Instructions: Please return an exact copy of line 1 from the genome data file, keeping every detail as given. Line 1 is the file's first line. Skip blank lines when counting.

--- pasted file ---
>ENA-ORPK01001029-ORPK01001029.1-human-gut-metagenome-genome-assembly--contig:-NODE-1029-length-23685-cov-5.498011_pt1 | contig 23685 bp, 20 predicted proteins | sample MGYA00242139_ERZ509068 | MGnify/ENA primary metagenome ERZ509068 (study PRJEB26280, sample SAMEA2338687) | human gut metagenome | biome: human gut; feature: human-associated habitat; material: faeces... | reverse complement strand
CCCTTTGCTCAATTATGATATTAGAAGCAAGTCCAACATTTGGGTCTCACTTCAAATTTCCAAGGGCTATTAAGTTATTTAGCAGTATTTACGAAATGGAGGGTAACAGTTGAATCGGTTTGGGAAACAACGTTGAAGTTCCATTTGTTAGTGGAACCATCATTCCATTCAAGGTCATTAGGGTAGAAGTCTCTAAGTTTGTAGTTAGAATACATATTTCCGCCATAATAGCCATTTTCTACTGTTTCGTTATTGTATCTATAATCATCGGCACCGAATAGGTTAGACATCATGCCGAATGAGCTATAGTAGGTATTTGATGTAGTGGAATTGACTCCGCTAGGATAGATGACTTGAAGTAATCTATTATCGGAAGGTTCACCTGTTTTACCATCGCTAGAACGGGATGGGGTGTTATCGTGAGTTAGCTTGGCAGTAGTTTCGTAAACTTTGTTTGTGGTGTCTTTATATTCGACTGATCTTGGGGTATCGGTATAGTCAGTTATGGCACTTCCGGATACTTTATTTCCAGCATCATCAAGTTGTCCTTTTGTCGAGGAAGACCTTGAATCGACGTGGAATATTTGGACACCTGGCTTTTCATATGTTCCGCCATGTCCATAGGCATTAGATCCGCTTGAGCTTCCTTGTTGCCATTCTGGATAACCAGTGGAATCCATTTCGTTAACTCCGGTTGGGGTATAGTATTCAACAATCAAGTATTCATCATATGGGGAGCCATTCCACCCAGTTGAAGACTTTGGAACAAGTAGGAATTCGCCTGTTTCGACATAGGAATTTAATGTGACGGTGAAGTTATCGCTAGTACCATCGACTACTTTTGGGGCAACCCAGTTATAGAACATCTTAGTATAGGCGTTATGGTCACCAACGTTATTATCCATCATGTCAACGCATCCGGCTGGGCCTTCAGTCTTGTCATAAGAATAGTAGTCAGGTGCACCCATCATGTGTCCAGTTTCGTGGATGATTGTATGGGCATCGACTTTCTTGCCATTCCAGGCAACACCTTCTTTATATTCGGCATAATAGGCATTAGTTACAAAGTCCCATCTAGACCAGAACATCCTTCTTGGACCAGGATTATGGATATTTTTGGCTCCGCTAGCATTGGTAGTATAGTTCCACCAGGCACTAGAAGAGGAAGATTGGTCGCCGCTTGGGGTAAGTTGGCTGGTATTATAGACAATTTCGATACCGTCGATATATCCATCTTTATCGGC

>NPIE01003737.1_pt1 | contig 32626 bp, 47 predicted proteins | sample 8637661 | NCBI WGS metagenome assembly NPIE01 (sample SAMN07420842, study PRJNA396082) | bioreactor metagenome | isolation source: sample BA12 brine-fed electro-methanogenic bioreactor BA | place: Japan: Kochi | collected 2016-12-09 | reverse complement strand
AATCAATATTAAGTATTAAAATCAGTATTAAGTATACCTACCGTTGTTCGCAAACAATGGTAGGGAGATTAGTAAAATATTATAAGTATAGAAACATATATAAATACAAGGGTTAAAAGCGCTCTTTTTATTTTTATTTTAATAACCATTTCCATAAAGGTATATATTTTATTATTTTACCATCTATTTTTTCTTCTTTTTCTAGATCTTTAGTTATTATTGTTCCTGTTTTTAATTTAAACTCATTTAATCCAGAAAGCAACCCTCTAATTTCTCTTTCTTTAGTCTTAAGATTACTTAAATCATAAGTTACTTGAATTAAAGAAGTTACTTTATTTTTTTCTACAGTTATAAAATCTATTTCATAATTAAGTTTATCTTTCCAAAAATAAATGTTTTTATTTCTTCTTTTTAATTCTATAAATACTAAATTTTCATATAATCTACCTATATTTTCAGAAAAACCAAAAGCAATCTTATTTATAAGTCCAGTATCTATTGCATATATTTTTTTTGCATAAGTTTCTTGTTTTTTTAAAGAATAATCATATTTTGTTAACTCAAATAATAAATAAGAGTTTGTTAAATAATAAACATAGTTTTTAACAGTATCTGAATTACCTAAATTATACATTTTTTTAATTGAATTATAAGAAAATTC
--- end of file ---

>ENA-ORPK01001029-ORPK01001029.1-human-gut-metagenome-genome-assembly--contig:-NODE-1029-length-23685-cov-5.498011_pt1 | contig 23685 bp, 20 predicted proteins | sample MGYA00242139_ERZ509068 | MGnify/ENA primary metagenome ERZ509068 (study PRJEB26280, sample SAMEA2338687) | human gut metagenome | biome: human gut; feature: human-associated habitat; material: faeces... | reverse complement strand